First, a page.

Your credit score is a number that helps lenders assess how likely you are to repay a loan. Lenders use credit scores and other information to evaluate risk. The higher the score, the lower the risk — and applicants with good credit scores may earn the most favorable borrowing terms. Maintaining a good credit score means you may pay lower interest rates than borrowers with riskier profiles. And getting married won't solve an individual's credit history problems, since spouses maintain individual scores — and not one "married" score — throughout their lives.
That means you'll want to monitor and maintain your credit score indefinitely. If you have a partner and plan to apply for a joint credit card offer or other loan, then it may be wise to have your partner monitor and maintain his or her score, too. Although a 2016 Experian survey revealed that 40% of newlyweds don't know their spouse's credit score, sharing this information with one another is essential if you're considering a joint card or other loan, says Jeff Lido, a financial advisor with Advance Capital Management in Southfield, Michigan.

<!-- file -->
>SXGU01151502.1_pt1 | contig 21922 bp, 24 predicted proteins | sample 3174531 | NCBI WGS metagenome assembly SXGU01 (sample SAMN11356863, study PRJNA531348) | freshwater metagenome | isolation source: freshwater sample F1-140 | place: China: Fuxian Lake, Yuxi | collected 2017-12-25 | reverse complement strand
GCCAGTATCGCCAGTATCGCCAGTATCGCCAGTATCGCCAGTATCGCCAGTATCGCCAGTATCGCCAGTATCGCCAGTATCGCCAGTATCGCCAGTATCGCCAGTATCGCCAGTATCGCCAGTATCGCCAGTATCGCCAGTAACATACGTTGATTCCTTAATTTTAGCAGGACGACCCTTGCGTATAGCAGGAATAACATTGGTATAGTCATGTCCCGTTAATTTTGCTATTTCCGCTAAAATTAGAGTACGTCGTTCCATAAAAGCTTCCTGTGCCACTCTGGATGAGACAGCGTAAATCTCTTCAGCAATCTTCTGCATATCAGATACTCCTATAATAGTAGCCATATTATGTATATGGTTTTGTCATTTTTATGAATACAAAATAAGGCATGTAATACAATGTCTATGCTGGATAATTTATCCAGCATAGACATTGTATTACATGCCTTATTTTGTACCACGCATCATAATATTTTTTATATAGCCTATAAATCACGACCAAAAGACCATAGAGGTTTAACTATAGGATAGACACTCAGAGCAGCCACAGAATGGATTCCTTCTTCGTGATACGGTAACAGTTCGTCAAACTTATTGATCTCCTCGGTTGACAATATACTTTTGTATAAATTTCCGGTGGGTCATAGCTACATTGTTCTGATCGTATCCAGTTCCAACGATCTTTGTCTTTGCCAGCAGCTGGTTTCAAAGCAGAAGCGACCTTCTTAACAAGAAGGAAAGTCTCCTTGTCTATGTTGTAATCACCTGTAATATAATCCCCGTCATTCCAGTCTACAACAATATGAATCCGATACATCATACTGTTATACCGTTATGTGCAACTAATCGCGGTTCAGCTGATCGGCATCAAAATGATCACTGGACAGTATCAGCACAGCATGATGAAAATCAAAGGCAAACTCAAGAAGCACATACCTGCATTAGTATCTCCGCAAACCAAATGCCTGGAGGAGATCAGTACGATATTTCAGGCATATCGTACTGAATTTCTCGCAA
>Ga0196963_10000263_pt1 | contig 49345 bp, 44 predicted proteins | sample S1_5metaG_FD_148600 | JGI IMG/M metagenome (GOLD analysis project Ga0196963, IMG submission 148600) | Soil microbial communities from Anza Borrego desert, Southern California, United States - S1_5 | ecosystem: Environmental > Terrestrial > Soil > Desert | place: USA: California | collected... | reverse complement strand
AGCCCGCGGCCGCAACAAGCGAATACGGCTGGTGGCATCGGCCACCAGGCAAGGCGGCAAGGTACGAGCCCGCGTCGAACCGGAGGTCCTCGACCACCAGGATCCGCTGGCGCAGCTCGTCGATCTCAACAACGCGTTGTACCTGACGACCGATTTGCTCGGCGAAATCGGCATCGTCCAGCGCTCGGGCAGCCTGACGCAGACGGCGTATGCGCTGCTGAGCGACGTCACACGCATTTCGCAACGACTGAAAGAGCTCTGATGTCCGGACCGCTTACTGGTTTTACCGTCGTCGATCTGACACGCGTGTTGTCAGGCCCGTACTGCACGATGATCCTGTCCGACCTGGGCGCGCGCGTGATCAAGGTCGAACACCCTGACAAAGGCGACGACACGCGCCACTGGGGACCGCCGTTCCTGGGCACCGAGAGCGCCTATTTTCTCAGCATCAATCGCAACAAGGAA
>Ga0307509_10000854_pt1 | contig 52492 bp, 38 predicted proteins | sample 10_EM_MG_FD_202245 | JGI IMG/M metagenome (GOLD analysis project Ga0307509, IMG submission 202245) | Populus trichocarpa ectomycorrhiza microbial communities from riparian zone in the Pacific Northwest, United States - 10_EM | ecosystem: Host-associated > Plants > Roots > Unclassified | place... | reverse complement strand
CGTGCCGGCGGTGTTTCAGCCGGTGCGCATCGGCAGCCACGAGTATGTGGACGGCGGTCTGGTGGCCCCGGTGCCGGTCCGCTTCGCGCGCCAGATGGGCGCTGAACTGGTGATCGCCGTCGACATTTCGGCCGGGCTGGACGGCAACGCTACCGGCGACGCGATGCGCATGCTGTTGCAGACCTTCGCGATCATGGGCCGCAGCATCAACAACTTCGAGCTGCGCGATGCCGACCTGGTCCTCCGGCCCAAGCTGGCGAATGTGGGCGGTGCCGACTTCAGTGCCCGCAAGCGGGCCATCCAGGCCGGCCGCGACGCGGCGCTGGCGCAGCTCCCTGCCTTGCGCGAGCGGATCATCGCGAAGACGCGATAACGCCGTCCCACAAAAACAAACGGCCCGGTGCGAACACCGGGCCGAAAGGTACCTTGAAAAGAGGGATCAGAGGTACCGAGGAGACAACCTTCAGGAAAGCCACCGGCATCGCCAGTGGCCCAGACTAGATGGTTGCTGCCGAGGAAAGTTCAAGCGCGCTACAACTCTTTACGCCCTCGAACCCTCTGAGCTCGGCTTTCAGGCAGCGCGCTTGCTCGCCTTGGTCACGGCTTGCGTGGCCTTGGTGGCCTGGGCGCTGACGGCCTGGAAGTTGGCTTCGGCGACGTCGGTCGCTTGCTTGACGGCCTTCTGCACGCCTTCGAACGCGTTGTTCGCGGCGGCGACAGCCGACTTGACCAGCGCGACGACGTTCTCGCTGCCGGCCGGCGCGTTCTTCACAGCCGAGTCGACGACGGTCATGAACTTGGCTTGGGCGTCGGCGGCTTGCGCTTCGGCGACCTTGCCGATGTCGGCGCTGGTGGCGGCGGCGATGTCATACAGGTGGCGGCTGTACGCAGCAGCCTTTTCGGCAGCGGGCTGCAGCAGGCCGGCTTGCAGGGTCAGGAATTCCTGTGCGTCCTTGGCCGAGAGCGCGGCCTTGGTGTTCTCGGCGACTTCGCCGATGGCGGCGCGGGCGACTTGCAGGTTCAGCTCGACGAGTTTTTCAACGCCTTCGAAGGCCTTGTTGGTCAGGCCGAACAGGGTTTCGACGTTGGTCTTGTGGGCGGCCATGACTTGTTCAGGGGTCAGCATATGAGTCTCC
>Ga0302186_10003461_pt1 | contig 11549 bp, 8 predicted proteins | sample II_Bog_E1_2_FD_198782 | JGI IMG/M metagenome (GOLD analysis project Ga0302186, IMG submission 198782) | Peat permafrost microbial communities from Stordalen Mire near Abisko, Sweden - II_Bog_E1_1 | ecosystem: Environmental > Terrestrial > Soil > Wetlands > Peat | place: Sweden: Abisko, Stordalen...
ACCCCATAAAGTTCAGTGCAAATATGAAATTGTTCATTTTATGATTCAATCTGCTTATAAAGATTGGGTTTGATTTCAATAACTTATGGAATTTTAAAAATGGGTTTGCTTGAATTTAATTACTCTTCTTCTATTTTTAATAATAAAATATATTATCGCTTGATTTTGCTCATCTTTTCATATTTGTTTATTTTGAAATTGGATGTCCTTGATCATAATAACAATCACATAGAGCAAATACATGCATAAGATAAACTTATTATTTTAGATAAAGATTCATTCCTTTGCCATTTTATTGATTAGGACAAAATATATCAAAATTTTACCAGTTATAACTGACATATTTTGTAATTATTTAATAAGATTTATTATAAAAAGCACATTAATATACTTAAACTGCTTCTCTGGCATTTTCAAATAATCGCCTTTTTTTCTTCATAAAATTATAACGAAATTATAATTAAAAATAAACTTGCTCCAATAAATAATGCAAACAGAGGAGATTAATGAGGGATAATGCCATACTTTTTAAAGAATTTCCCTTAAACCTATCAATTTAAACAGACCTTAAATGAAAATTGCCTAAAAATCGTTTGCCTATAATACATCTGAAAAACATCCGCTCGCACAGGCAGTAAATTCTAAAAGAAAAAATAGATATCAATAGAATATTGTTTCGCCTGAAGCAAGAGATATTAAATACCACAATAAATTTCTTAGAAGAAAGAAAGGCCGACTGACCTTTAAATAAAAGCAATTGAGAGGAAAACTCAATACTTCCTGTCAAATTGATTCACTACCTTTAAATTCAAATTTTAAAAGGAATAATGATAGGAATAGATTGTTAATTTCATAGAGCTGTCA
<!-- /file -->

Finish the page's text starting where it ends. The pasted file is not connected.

"Being aware of each other's credit score and history can help couples avoid potential financial challenges and arguments over acquiring loans, spending, and saving money," Lido says.
The strength of your individual credit scores can set the tone for what you're able to achieve financially. For example, if you're planning to buy a home with a joint mortgage, having higher credit scores may help you secure a larger loan amount, or earn a better interest rate on that mortgage.